“I was hired to see it all.”

Albert was primed to utilize the new birthing unit herself, but about a month and a half before her second child was born, the family moved to St. Louis, Missouri. A firm had recruited her to be a design director.

That move lasted about 18 months, when a former FSU professor and mentor encouraged Albert to apply for a teaching job at Illinois State University in Bloomington-Normal. Just as she accepted the new role, she joined WA Architects Inc. in St. Louis as a consultant.

Albert worked for the Black-owned firm until the assistant professor job started and beyond. She said the experience opened her eyes further to the struggles of Black architects and designers than any experience she had.

“I hadn’t seen lot of Black architects or designers before, not even in school,” she recalled. “It was really amazing to work at WA and see others like me.”

WA Principal Wade Price became an unknowing mentor, encouraging Albert to explore the design and architecture of St. Louis and learn what had been done by those who came before her.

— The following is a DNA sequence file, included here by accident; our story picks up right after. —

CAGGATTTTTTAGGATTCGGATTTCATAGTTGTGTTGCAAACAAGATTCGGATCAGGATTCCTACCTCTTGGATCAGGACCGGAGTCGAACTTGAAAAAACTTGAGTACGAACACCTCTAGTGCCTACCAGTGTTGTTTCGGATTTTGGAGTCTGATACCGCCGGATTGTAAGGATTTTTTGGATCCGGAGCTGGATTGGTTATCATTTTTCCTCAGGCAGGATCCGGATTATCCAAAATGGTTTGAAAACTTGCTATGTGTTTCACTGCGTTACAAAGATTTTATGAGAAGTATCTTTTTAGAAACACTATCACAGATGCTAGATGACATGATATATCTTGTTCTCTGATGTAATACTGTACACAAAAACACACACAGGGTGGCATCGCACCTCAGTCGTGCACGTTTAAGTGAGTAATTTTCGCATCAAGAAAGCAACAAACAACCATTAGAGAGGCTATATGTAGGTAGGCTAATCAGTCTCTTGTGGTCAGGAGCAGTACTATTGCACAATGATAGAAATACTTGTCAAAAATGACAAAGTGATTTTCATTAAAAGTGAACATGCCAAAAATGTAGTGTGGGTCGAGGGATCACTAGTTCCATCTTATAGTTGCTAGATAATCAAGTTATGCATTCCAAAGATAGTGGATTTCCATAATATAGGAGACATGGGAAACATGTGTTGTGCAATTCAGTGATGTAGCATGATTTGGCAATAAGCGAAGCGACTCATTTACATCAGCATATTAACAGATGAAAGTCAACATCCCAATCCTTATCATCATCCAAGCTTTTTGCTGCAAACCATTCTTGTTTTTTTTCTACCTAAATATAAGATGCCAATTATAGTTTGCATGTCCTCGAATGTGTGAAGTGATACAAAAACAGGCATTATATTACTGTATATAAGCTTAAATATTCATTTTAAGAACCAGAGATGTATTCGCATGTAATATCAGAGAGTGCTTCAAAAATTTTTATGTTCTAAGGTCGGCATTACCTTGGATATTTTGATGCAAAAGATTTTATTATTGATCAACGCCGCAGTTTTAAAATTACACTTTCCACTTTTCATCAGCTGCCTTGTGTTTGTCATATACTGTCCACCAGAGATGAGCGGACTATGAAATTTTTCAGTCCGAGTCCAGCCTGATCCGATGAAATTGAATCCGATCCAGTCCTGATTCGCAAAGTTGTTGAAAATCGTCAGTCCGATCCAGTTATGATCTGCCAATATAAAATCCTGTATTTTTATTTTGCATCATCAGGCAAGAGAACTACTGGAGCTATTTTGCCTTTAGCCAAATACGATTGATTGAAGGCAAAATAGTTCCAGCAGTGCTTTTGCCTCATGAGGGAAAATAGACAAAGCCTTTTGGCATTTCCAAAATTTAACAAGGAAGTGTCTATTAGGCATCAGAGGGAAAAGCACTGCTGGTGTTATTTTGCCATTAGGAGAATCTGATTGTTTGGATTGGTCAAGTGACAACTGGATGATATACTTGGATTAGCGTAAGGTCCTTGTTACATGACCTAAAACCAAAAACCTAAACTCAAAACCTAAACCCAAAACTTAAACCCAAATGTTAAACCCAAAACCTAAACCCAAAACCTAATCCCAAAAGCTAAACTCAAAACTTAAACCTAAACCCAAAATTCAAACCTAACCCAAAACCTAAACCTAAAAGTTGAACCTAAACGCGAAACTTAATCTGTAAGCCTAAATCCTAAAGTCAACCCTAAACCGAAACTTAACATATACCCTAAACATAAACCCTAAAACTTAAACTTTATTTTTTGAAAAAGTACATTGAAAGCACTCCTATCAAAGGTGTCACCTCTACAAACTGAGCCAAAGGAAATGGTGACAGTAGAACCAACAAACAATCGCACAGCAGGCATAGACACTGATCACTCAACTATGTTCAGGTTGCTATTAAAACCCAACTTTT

“It was everything for me to learn from him,” she said. “You don’t think about yourself in design until someone tells you to think about yourself, your cultural background and how it pushes your design perspective. You also realize how alone you are until you are no longer the only one.”

In the classroom

Albert may have felt a little out of place teaching—she had some experience as a graduate teaching assistant—but she relied on her personal and professional experience to inspire her students to be competent and capable in their work.

“My job as an educator is not to shove stuff down their throats, but to help them build their toolbox,” she said.

Albert had moved to St. Louis several months before Michael Brown, an unarmed Black teen, was shot and killed by a white police officer in nearby Ferguson, Missouri, in 2014. The incident was still on her mind when she began teaching in 2016.